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Судебные дела / Зарубежная практика  / ATLAS HOTELS, INC.; BW/IP International; C & R Clothiers, Inc.; California Pacific Medical Center; Chronical Publishing Company; Claris Corporation; Ensr Corporation; First Capital Life Insurance Company; Kemper Securities, Inc.; National Data Corporation; Springfield Sugar & Products, Inc.; Stanford Health Services; Sun Microsystems, Inc.; Sunbelt Beverage Corporation; William Marsh Rice University, Plaintiffs√Appellants, v. UNITED STATES of America, Defendant√Appellee., United States Court of Appeals, Ninth Circuit., 140 F.3d 1245, No. 96-16768., April 6, 1998

ATLAS HOTELS, INC.; BW/IP International; C & R Clothiers, Inc.; California Pacific Medical Center; Chronical Publishing Company; Claris Corporation; Ensr Corporation; First Capital Life Insurance Company; Kemper Securities, Inc.; National Data Corporation; Springfield Sugar & Products, Inc.; Stanford Health Services; Sun Microsystems, Inc.; Sunbelt Beverage Corporation; William Marsh Rice University, Plaintiffs√Appellants, v. UNITED STATES of America, Defendant√Appellee., United States Court of Appeals, Ninth Circuit., 140 F.3d 1245, No. 96-16768., April 6, 1998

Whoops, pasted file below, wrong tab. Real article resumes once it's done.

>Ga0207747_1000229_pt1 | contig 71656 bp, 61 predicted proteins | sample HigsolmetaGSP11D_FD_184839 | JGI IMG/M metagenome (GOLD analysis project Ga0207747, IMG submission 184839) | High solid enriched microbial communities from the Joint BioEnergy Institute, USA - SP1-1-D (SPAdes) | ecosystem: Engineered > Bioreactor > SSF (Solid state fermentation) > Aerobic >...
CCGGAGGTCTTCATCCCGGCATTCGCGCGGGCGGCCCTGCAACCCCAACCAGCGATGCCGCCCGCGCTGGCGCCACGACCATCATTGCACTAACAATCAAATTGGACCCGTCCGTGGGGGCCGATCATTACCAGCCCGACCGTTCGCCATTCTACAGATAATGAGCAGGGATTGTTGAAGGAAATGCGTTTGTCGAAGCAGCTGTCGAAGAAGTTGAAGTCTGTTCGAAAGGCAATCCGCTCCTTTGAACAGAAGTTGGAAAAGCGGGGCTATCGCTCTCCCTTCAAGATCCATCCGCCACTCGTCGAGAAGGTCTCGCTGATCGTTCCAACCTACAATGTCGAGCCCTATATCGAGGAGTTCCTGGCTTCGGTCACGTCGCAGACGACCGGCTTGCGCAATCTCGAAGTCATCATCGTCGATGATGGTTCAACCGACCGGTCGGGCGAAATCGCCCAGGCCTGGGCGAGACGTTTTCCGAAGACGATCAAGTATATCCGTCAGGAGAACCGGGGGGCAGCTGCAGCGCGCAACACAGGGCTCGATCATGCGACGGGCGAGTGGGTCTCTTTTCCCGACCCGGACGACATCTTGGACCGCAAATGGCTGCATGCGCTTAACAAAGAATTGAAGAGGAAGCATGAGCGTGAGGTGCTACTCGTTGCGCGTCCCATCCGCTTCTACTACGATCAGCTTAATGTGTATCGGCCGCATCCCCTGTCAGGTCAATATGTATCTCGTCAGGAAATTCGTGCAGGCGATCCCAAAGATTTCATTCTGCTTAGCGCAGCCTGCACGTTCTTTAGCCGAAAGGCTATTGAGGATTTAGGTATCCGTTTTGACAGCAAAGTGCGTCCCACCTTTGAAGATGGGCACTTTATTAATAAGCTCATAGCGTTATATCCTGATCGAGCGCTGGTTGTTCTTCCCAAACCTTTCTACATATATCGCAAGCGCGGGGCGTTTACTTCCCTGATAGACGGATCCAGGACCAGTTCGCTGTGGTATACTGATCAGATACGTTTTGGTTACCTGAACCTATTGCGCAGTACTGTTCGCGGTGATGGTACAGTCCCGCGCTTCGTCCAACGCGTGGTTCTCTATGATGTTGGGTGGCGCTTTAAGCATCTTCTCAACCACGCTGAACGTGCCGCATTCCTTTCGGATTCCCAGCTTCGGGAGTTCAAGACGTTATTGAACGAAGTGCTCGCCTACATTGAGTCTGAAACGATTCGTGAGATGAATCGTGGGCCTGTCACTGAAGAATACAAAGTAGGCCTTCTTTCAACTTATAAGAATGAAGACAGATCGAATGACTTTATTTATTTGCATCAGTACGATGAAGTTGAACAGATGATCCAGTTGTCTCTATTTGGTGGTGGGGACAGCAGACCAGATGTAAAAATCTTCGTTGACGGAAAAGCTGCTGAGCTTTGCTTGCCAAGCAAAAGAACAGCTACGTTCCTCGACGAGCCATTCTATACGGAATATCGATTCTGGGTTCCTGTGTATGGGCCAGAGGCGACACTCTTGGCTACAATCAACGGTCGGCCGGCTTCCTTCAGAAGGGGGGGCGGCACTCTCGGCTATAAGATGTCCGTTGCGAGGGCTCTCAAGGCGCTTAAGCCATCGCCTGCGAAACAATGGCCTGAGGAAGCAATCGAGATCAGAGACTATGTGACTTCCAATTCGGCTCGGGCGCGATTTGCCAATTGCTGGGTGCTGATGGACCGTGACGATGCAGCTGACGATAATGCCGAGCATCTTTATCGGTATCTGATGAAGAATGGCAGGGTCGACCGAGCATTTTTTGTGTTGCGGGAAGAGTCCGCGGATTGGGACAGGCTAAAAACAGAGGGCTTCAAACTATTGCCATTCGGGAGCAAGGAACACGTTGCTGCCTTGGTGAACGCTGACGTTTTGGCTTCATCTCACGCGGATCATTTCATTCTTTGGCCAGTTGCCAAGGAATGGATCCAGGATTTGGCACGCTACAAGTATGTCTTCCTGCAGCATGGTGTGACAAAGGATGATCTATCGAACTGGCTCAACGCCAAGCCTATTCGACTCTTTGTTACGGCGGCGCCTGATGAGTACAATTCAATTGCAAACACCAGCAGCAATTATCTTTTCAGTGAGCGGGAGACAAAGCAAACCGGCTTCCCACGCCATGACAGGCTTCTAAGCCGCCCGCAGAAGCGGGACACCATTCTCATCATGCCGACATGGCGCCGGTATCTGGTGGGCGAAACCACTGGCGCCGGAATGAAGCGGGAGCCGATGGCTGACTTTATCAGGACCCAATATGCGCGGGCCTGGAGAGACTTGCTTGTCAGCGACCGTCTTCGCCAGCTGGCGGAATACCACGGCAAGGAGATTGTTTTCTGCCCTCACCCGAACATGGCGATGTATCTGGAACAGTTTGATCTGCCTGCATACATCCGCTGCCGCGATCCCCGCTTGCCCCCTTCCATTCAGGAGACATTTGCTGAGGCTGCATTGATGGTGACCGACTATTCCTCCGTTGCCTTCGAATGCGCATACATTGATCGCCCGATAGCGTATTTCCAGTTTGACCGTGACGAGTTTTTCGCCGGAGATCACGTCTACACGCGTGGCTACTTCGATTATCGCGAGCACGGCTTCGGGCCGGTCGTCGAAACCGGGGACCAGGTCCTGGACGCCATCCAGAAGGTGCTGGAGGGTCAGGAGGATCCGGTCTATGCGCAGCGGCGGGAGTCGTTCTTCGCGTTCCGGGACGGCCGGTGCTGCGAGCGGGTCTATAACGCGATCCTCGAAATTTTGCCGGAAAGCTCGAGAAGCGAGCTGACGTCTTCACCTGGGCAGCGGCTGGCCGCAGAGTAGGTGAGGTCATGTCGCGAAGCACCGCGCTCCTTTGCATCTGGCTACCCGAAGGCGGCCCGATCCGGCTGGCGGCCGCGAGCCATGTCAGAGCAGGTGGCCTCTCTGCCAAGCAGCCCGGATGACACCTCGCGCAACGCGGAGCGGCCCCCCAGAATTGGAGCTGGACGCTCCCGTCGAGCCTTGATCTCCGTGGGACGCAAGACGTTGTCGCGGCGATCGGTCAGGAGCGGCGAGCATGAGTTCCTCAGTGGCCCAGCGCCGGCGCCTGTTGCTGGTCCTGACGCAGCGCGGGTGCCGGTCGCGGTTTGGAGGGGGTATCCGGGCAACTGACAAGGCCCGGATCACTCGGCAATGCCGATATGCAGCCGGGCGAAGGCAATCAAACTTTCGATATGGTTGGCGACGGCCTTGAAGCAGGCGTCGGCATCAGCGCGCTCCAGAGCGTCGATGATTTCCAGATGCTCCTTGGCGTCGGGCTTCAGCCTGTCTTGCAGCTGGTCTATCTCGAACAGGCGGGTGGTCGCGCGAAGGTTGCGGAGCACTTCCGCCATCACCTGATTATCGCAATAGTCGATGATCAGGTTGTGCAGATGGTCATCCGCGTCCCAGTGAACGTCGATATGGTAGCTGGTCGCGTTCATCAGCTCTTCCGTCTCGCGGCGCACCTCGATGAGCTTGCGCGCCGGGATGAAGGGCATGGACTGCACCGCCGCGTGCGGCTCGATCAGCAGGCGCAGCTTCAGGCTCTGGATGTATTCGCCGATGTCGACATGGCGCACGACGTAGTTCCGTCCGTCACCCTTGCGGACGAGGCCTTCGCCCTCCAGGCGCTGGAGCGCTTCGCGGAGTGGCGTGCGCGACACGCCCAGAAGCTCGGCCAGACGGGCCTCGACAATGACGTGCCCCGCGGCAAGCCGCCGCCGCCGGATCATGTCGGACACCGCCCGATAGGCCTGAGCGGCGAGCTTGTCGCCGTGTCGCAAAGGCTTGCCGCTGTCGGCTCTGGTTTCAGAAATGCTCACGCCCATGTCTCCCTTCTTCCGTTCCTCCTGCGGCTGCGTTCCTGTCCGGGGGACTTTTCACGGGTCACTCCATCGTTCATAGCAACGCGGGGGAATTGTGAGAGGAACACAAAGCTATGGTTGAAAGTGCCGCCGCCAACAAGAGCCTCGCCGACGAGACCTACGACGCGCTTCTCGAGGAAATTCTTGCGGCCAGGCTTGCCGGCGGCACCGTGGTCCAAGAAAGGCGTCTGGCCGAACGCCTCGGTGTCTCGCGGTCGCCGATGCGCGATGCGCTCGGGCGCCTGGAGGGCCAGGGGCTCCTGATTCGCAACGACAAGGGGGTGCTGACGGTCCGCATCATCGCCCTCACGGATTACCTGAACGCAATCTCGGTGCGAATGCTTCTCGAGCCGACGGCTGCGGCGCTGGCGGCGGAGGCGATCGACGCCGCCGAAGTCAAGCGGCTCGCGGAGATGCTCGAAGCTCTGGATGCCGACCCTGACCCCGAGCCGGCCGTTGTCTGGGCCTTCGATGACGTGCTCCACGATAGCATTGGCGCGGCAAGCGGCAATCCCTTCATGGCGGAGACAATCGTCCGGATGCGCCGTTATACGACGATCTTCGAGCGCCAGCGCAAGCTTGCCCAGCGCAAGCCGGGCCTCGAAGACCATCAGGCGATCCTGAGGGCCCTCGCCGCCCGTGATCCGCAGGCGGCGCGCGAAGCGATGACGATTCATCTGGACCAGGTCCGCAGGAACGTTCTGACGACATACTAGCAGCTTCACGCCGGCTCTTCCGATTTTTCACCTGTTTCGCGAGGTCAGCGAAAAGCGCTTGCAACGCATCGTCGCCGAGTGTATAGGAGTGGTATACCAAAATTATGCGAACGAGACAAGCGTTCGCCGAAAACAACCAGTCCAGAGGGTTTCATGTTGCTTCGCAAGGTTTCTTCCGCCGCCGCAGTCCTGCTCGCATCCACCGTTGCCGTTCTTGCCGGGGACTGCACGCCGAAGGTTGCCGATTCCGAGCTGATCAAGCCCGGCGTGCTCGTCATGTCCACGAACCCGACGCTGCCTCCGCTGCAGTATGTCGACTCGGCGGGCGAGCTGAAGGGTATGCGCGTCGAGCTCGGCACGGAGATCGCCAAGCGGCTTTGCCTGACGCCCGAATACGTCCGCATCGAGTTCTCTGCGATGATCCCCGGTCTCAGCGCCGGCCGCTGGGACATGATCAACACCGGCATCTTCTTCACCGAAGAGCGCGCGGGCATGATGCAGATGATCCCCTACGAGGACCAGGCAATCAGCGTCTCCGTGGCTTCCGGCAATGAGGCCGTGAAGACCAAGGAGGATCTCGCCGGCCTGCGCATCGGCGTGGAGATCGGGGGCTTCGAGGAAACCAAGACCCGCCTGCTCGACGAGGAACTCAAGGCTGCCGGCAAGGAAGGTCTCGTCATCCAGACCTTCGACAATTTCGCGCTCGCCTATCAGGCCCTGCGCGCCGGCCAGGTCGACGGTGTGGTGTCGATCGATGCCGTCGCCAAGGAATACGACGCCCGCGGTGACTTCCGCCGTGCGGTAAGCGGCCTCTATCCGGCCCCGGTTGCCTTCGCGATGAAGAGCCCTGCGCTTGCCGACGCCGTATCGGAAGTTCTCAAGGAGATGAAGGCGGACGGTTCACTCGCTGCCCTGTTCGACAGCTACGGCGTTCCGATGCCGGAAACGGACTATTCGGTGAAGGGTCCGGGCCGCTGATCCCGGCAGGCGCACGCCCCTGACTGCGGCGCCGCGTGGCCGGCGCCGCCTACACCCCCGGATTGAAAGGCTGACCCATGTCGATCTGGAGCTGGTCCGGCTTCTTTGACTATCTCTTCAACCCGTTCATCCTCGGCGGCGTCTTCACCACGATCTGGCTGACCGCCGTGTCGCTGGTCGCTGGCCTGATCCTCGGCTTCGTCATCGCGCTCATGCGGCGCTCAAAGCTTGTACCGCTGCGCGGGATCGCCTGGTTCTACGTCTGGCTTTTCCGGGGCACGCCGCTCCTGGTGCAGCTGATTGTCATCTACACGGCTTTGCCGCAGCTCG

24.06.2008  

ATLAS HOTELS, INC.; BW/IP International; C & R Clothiers, Inc.; California Pacific Medical Center; Chronical Publishing Company; Claris Corporation; Ensr Corporation; First Capital Life Insurance Company; Kemper Securities, Inc.; National Data Corporation; Springfield Sugar & Products, Inc.; Stanford Health Services; Sun Microsystems, Inc.; Sunbelt Beverage Corporation; William Marsh Rice University, Plaintiffs√Appellants, v. UNITED STATES of America, Defendant√Appellee.

United States Court of Appeals, Ninth Circuit.

140 F.3d 1245

No. 96-16768.

April 6, 1998.

Argued and Submitted Oct. 8, 1997.

Decided April 6, 1998.

Tommy A. Conner, San Francisco, CA, for plaintiffs√appellants.

Pamela C. Berry, Tax Division, Department of Justice, Washington, DC, for defendant√appellee.

Appeal from the United States District Court for the Northern District of California; Justin L. Quackenbush, District Judge, Presiding. D.C. No. CV-95-01029-JLQ.

Before: SCHROEDER, BEEZER, and BRUNETTI, Circuit Judges.

BRUNETTI, Circuit Judge: